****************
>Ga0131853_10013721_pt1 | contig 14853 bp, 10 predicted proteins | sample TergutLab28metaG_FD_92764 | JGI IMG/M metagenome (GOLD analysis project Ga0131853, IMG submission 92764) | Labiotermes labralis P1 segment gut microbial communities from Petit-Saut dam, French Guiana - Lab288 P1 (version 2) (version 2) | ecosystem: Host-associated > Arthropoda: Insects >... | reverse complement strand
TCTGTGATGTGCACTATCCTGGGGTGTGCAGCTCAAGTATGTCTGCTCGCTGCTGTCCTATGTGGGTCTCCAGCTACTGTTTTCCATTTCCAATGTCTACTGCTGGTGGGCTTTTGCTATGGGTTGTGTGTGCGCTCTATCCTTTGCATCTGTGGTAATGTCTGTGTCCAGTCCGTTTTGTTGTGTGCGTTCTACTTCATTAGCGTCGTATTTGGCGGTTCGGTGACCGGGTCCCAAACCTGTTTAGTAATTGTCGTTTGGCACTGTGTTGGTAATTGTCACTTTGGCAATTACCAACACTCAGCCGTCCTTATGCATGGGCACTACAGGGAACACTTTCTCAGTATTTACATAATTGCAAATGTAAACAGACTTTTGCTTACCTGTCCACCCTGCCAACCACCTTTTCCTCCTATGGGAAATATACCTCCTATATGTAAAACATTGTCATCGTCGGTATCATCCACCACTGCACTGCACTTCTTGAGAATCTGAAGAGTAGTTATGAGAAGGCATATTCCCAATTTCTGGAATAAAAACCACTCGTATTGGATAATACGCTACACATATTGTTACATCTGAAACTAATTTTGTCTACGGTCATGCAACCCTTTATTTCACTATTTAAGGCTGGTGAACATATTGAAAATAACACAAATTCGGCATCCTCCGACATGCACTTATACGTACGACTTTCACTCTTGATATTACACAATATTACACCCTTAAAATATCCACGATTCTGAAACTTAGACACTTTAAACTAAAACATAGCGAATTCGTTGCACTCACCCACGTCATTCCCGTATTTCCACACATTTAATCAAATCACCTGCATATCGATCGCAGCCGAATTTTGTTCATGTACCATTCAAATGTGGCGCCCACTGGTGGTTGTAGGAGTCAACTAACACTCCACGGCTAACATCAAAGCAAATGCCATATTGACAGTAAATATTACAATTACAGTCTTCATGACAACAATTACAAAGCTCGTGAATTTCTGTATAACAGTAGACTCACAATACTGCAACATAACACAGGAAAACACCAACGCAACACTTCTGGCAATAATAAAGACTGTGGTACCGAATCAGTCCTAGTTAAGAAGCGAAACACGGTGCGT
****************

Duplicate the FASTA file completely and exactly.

>Ga0131853_10013721_pt1 | contig 14853 bp, 10 predicted proteins | sample TergutLab28metaG_FD_92764 | JGI IMG/M metagenome (GOLD analysis project Ga0131853, IMG submission 92764) | Labiotermes labralis P1 segment gut microbial communities from Petit-Saut dam, French Guiana - Lab288 P1 (version 2) (version 2) | ecosystem: Host-associated > Arthropoda: Insects >... | reverse complement strand
TCTGTGATGTGCACTATCCTGGGGTGTGCAGCTCAAGTATGTCTGCTCGCTGCTGTCCTATGTGGGTCTCCAGCTACTGTTTTCCATTTCCAATGTCTACTGCTGGTGGGCTTTTGCTATGGGTTGTGTGTGCGCTCTATCCTTTGCATCTGTGGTAATGTCTGTGTCCAGTCCGTTTTGTTGTGTGCGTTCTACTTCATTAGCGTCGTATTTGGCGGTTCGGTGACCGGGTCCCAAACCTGTTTAGTAATTGTCGTTTGGCACTGTGTTGGTAATTGTCACTTTGGCAATTACCAACACTCAGCCGTCCTTATGCATGGGCACTACAGGGAACACTTTCTCAGTATTTACATAATTGCAAATGTAAACAGACTTTTGCTTACCTGTCCACCCTGCCAACCACCTTTTCCTCCTATGGGAAATATACCTCCTATATGTAAAACATTGTCATCGTCGGTATCATCCACCACTGCACTGCACTTCTTGAGAATCTGAAGAGTAGTTATGAGAAGGCATATTCCCAATTTCTGGAATAAAAACCACTCGTATTGGATAATACGCTACACATATTGTTACATCTGAAACTAATTTTGTCTACGGTCATGCAACCCTTTATTTCACTATTTAAGGCTGGTGAACATATTGAAAATAACACAAATTCGGCATCCTCCGACATGCACTTATACGTACGACTTTCACTCTTGATATTACACAATATTACACCCTTAAAATATCCACGATTCTGAAACTTAGACACTTTAAACTAAAACATAGCGAATTCGTTGCACTCACCCACGTCATTCCCGTATTTCCACACATTTAATCAAATCACCTGCATATCGATCGCAGCCGAATTTTGTTCATGTACCATTCAAATGTGGCGCCCACTGGTGGTTGTAGGAGTCAACTAACACTCCACGGCTAACATCAAAGCAAATGCCATATTGACAGTAAATATTACAATTACAGTCTTCATGACAACAATTACAAAGCTCGTGAATTTCTGTATAACAGTAGACTCACAATACTGCAACATAACACAGGAAAACACCAACGCAACACTTCTGGCAATAATAAAGACTGTGGTACCGAATCAGTCCTAGTTAAGAAGCGAAACACGGTGCGT